Gordon Samet

Livetec Systems

Sponsored by: Kuhn

For over a decade Livetec Systems has been in the business of livestock protection and biosecurity, building a reputation as experts in disease prevention and control, improving welfare standards and protecting livelihoods.

Livetec Systems was originally founded to offer depopulation services in 2010 following the 2008/09 banking crisis, resulting in a dramatic drop in the Government’s delivery capability for disease eradication. Initially, this was focused on non-notifiable diseases within the poultry sector, but soon expanded to cover emerging diseases across all areas of UK farming, particularly the risk of avian influenza.

The firm, run by Julian Sparrey and Gordon Samet, specialises in emergency on-farm depopulation services, although Mr Samet is keen to point out that the company would prefer not to be, instead preferring to focus on fully accredited disease biosecurity and contingency management services as a prevention.

As a result, the firm offers disease risk audits to farms, uses models to track notifiable and contagious diseases and works with a number of industry bodies, particularly within the poultry sector to reduce the risk and severity of outbreaks. In addition to the contracting side of the business, it has developed a suite of scientifically backed, humane, mobile and Welfare of Animals at the Time of Killing compliant products, ranging from individual birds and backyard flocks to commercial whole-house culling systems. One of the products on offer is the Livetec Nex that can be used to dislocate necks of birds up to 5kg.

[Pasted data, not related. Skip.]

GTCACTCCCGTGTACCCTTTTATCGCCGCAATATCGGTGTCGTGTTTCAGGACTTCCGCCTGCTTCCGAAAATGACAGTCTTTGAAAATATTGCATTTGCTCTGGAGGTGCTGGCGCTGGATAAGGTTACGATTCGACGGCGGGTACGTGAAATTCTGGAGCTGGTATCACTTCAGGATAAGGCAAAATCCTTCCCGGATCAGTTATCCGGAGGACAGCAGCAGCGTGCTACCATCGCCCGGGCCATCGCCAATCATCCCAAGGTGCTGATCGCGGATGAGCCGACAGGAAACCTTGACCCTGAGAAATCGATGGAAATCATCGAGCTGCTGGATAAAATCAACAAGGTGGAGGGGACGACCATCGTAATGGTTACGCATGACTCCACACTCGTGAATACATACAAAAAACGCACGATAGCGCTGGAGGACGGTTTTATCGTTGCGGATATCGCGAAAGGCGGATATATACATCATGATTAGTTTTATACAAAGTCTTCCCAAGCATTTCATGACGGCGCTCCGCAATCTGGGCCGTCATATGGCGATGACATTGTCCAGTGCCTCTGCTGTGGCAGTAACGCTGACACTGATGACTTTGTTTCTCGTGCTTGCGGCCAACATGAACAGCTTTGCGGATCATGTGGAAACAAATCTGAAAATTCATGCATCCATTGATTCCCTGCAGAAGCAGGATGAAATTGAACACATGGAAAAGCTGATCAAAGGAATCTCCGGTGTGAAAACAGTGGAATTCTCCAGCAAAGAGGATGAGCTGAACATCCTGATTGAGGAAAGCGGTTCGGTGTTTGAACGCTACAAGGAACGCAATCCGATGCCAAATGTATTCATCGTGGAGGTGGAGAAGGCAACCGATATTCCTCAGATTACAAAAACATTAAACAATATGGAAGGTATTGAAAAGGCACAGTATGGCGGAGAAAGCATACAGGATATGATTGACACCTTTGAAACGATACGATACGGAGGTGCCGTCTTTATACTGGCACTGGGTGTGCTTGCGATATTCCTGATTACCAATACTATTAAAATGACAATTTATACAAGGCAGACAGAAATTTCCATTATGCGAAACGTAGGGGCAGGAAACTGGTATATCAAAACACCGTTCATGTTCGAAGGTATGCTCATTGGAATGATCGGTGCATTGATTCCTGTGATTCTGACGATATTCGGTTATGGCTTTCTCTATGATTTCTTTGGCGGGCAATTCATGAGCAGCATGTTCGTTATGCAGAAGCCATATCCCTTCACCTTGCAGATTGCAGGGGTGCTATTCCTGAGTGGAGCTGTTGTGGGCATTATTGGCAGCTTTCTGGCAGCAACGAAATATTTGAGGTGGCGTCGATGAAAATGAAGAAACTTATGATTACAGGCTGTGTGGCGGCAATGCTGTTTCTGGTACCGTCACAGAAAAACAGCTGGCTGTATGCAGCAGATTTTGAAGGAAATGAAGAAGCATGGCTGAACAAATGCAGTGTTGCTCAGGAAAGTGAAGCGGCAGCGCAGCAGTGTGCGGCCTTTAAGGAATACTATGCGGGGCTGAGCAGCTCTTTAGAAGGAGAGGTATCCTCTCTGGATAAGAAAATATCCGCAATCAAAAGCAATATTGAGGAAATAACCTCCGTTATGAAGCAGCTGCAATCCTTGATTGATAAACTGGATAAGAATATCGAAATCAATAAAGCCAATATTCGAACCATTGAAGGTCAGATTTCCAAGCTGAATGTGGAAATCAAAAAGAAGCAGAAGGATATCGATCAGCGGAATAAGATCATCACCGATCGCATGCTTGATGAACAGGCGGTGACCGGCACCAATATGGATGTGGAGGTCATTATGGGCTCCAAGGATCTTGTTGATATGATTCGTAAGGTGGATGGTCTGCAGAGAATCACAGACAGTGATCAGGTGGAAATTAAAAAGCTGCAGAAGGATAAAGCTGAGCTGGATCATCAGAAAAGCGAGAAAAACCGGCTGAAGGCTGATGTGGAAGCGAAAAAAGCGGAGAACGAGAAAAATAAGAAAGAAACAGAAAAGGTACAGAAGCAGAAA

The company now provides services to more than 75 farming businesses.

With 10 staff on the books, and extra labour hired in for depopulation services, the line of work requires stringent risk assessments and protocols to keep employees safe, says Mr Samet.

Full personal protective equipment and respiratory protective equipment are provided as are monitoring systems for temperature, humidity and oxygen levels, critical when working in enclosed spaces. Staff retention is aided by competitive salaries and a rewards scheme.

The company also engages in research with government bodies and universities to understand the way diseases spread and how the risks can be mitigated.